“What’s a merkin?” asked Miss13, joining in a conversation I would later claim to have totally had under control.
That would, of course, be a lie. I was in way over my head.
“Come on,” I’d said to the kids earlier as I snatched the keys up off the dinning table. “We’re going for a drive.”
At this announcement, as one, the kids stampeded towards the door in almost exactly the same way a herd of buffalo don’t. No-one moved.
“Where?” demanded Miss10.
“Why?” Master12 wanted to know.
“Do I have to go with you?” asked Miss13.
The younger two didn’t even look up from their iPads.
Fact is I didn’t even have a plan beyond getting everyone into the car. I was just missing having everyone really, really close to me like on the bus.
Not that the house we’ve rented for a fortnight isn’t wonderful. It’s airy and light and roomy and even has two toilets.
But that’s sort of the problem. I kind of like having a chat and a much about while I’m walking the kids to the loos.
Eventually the kids agreed going for a drive was a much better idea than an extra session of homeschooling so we took off to the other side of Bribie Island for a gander.
And it was great. Just what I needed. Almost immediately the kids were annoying each other and demanding the water bottles they’d left behind in the kitchen.
It was just as I remembered it.
As were the streets we were exploring. One of them probably because my Grandma & Pop lived in it back in the seventies. But others reminded me of where I grew up on the Gold Coast.
“This is just like Mermaid Waters,” I said to Tracey.
“Merkin Waters?” my big eared son questioned from behind us.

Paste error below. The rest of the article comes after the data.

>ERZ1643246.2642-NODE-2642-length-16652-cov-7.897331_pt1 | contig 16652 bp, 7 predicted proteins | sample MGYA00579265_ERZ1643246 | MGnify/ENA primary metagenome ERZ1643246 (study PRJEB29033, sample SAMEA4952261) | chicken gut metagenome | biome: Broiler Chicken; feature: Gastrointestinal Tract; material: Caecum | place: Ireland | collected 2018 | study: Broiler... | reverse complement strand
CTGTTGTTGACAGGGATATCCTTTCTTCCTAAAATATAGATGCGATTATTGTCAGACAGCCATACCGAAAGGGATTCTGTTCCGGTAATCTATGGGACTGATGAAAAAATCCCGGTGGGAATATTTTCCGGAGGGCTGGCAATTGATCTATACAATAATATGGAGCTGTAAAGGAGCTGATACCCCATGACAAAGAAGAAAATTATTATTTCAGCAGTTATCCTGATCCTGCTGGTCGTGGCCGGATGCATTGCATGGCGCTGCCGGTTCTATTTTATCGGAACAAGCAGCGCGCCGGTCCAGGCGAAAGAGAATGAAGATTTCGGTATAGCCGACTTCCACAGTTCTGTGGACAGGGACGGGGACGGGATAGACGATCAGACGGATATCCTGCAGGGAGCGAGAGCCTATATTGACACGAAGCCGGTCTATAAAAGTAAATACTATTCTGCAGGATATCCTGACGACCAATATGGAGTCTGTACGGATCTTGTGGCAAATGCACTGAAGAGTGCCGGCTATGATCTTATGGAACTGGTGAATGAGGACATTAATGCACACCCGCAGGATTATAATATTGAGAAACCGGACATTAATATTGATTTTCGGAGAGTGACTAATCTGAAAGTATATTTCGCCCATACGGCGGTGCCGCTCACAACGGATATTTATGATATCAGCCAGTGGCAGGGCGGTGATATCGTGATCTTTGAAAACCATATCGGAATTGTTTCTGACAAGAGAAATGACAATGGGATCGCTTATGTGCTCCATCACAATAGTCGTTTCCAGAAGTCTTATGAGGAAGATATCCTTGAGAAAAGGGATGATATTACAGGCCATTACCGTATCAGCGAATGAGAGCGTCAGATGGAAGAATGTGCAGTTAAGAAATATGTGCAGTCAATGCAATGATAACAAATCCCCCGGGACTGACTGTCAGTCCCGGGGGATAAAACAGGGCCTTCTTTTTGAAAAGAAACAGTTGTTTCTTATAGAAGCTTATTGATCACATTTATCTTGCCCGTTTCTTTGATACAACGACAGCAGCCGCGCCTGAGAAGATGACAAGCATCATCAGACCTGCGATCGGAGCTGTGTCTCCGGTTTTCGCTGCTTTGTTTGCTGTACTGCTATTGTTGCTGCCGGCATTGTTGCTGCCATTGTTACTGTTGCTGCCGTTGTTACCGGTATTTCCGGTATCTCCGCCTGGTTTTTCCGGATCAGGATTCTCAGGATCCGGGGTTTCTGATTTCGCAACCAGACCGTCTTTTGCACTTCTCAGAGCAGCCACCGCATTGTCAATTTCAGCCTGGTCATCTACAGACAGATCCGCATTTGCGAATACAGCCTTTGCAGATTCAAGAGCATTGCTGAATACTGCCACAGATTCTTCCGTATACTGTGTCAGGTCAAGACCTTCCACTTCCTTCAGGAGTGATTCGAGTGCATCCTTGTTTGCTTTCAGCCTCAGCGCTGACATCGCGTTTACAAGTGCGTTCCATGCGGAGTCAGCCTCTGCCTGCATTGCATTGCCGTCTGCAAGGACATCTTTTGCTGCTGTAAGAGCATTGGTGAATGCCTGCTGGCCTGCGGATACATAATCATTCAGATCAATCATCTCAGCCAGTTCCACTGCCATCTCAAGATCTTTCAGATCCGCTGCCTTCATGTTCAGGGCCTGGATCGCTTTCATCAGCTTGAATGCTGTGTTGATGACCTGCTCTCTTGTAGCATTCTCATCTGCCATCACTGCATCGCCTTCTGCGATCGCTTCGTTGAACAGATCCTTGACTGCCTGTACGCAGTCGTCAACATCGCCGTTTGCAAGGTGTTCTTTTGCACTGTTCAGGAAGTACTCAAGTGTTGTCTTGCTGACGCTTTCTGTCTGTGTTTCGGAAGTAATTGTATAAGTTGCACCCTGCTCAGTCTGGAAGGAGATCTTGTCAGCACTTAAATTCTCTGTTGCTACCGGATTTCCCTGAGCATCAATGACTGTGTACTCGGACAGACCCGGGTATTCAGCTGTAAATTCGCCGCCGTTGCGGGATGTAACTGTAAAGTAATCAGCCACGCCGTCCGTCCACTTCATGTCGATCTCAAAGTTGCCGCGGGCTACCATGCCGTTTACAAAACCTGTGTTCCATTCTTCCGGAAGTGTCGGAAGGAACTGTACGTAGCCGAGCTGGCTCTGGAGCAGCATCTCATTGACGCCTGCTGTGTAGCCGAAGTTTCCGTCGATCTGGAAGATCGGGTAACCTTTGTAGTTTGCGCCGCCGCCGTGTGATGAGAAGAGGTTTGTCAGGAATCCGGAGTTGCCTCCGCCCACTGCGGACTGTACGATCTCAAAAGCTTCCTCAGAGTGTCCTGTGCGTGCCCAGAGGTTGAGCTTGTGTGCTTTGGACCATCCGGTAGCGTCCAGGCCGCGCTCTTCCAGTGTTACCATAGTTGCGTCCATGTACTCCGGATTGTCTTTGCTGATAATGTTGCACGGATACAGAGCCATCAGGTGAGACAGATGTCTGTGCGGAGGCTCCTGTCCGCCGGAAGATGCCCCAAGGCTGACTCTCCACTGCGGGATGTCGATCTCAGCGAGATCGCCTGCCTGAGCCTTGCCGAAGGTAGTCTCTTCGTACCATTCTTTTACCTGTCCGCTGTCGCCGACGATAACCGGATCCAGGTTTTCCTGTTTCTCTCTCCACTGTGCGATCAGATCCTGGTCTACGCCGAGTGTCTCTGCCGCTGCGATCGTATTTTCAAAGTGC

“Not merkin,” laughed Tracey.
“No,” I agreed, chuckling. “Definitely not merkin.” I called over my shoulder, “I said mermaid.”
“Oh,” Master12 said, and I breathed a sigh of relief. A bit prematurely. “So what’s a merkin?”
“Good one,” Tracey half-hissed, half-giggled at me.
“Is it like a gerkin?” asked Miss10, who was sitting beside him.
“Ohh-kaay,” I said.
“It’s not,” I heard Master12 say to his sister. “You can tell from the way he said it.”
Wait a gorram moment, I thought to myself. I’m the adult here. I’m the one who’s supposed to be able to tell when someone’s lying.
At this point Miss7 asked if someone could use it in a sentence.
“Dad’s a bit of a merkin,” suggested Master12.
“In my dreams,” I muttered, then thought maybe we better put a bit of distance between this sentence and giving the definition in case anyone heard me.
Tracey seemed to have the same idea.
“Look, there’s an ambulance,” she pointed out to the kids. You never have to look too far for one on Bribie Island, we’ve noticed.
This distraction might have worked, except they had the siren blaring.
“Meeerrr-kinnnn! Meeerrr-kinnnn! Meeerrr-kinnnn!” screamed out kids merrily, imitated the ambulance as it passed while I checked to make sure all our windows were up.
“Enough!” I shouted. “Please! Or your mother will split her scar and spill her guts.”
It really looked like a thing to worry about because Tracey had her arms clamped across her stomach and was doing the new Jimmy Carr-type laugh she’s adopted to minimise belly jiggle and possible tearing.
“A merkin,” I told the kids, because nothing short of the iPads we’d left back at the house was going to see them let this drop, “is a wig for your privates.”
There was a pause as they took this in.
“Why would anyone need that?” Miss13 asked.
“I think they’re a novelty item,” I lied. “Something you give for a joke.”
Which is when we decided it was time to go home and let the kids play with their iPads. Also, I’m not to mention Mermaid Waters again until Tracey’s surgeon gives her the all clear.
Raising a family on little more than laughs
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